Biden Should Never Have Debated Trump — And CNN Did Him No Favors

Should things go the way they seem to be going, the events of Thursday night may go down as the greatest unforced error in presidential electoral politics since Richard Nixon, fatigued and unshaven, went on-camera against John F. Kennedy in 1960.

Joe Biden ran up against two sets of limitations in the June 27 CNN-hosted debate. One was that of the format — one to which his campaign, like Trump’s, had agreed: The commitment by CNN’s Jake Tapper and Dana Bash to simply pose questions and to allow the candidates, rather than the moderators themselves, to do the fact-checking, put him on his back foot before the event began. It takes a great debater to push back against Trump’s particular say-anything shamelessness. And this brings us to the second set of limitations: If Biden was ever a great debater, he is not in 2024.

The questions Tapper and Bash posed were rudimentary, thought-starters about various issues in the news. (Were the stakes not so high, I’d say that they recalled the Mike Myers “Saturday Night Live” character Linda Richman tossing out a notion and then saying “Talk amongst yourselves.”) Tapper and Bash’s questions were unshapely, inelegant, not intended to draw out anything more than conflict. But then, mere conflict was the point. We’re not in the era where the nonpartisan Commission on Presidential Debates organized events that were, while broadcast on television, structured without any one network’s interests in mind, built toward revelations but not fireworks. This was a debate on and of CNN — the network that, in recent years, has distinguished itself with endless panel conversations in which talking heads talk past one another, ungoverned by any guiding insight beyond keeping a spirited, structureless conversation going.

Toward the end of the debate, Bash held Trump to answer the question of whether he’d accept the results of the 2024 election even as he dodged it. But, though she posed it as a yes-or-no question, she accepted his answer that he’d accept it if it were, by his standards, fair — which could mean anything. But, by the late moment in this debate this question was posed, it seemed as though Trump’s answer hardly mattered: On the basis of this debate, Trump would, of course, accept the results of the election, because he is winning, and will win.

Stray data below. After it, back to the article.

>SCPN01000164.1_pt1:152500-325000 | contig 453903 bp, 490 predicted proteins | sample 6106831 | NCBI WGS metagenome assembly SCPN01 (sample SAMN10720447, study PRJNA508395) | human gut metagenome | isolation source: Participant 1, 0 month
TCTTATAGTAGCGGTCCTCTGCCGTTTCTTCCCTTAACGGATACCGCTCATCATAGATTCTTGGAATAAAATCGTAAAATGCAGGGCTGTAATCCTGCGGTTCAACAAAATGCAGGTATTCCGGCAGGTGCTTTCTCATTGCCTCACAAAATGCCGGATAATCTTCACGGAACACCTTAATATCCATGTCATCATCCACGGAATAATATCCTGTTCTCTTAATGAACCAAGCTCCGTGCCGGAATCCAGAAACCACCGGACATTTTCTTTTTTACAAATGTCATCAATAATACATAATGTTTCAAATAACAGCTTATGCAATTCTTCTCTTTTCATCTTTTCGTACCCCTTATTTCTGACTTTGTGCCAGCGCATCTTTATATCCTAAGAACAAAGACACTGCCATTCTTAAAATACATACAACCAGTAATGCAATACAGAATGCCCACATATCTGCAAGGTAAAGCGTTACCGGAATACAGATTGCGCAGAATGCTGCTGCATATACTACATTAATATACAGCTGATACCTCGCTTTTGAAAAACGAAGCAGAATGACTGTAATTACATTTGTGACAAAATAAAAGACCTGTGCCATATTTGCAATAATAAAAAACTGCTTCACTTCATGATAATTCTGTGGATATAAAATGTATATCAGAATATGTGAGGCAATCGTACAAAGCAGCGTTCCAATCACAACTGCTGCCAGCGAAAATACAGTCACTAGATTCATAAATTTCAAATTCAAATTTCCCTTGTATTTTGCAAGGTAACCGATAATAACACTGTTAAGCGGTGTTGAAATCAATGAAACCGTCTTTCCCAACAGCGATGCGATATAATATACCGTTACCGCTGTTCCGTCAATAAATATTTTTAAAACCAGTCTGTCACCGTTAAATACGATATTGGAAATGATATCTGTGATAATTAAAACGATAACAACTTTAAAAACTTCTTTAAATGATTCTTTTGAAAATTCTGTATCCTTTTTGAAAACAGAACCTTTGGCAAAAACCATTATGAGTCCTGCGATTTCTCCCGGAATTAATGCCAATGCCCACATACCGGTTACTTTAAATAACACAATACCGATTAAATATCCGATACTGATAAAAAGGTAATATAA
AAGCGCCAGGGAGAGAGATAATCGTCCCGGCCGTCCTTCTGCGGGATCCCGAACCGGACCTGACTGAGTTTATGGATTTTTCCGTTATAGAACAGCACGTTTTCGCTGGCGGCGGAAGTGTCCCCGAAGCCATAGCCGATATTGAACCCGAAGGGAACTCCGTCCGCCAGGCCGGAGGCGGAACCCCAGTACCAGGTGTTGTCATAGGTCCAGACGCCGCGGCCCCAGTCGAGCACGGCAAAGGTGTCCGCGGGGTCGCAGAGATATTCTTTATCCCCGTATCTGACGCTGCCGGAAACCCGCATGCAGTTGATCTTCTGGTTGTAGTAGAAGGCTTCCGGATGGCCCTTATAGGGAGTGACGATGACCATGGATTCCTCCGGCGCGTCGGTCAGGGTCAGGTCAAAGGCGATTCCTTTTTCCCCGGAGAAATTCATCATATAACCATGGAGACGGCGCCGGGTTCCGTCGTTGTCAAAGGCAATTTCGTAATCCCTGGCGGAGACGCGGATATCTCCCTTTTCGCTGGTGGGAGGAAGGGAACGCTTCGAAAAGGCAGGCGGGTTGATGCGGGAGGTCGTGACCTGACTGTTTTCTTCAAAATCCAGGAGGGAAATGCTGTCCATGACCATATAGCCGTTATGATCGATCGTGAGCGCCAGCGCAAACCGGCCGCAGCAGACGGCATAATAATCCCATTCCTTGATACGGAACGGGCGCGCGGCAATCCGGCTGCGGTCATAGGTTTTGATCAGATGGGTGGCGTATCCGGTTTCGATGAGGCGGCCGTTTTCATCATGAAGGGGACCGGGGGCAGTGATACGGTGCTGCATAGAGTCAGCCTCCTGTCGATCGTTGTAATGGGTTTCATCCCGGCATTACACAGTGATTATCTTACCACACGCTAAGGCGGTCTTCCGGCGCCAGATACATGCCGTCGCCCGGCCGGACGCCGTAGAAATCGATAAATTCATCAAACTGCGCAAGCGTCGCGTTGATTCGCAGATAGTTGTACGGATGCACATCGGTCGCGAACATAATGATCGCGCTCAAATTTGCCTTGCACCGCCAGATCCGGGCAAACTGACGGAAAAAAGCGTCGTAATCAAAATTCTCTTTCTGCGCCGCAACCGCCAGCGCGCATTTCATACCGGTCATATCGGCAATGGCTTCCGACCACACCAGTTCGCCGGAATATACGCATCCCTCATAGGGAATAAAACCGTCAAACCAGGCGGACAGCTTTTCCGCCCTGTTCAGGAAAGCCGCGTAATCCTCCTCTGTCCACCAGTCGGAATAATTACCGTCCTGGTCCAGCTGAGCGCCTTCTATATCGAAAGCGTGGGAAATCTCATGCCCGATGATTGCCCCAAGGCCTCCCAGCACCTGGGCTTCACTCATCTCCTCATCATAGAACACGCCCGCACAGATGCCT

It’s worth reiterating: Bash’s and Tapper’s moderation presented Biden a challenge: Debating Trump, a slippery proposition in the best of times, came this time with the obligation to check his misstatements in real time, which Tapper and Bash weren’t going to do. But a President faces challenges — including having to do the job of addressing untruths without journalists’ help — and Biden did not rise to this one.

Some of it was bad luck, or poorly structured preparation and poorly structured rest: Biden’s image as having aged out of the job was not aided by his painfully hoarse voice (a temporary condition, it seems) and his odd, gaping expression in split-screen as Trump spoke (one to which the viewing public had not been consistently exposed). Biden seemed not merely weary but unpracticed: He chose to bring up his decision to rapidly withdraw military forces from Afghanistan, one of his administration’s most notably unpopular decisions, and strangely bobbled a description of what he views as the “three trimesters” underpinning Roe v. Wade — botching an opportunity to elucidate what is currently one of the Democratic Party’s strongest issues.

This represents, or ought to represent, a sobering moment for the Democrats — the incumbent President who refused to step aside is plainly botching a winnable election. His mistakes are his fumbling misstatements and his inability to control his gape on-camera and his willingness to stoop to Trump’s level (late in the debate mocking Trump’s weight), a strategy that has not once worked. His campaign’s mistakes include signing on to this debate. Both sides seemed to have learned a lesson after the catastrophic first 2020 debate, in which Trump shouted Biden down at every turn and Biden was unable to control his train of thought or his temper; both sides seemed uninterested in restaging such a scene, until, suddenly, they were.

And Trump has learned from his previous mistakes: While always, irreducibly, himself, he adhered pretty strictly to the time limits (with a TV junkie’s understanding, perhaps, that with his mic cut when his time was up, he’d look like a fool shouting into silence) and kept his tenor something less than strident. Whatever lessons Biden has learned since 2020 have been outrun by the passage of time. And inasmuch as CNN’s debate was a spectacle, it was a “King Lear”-like tragedy: The story of a man unable to accept that his moment has passed.

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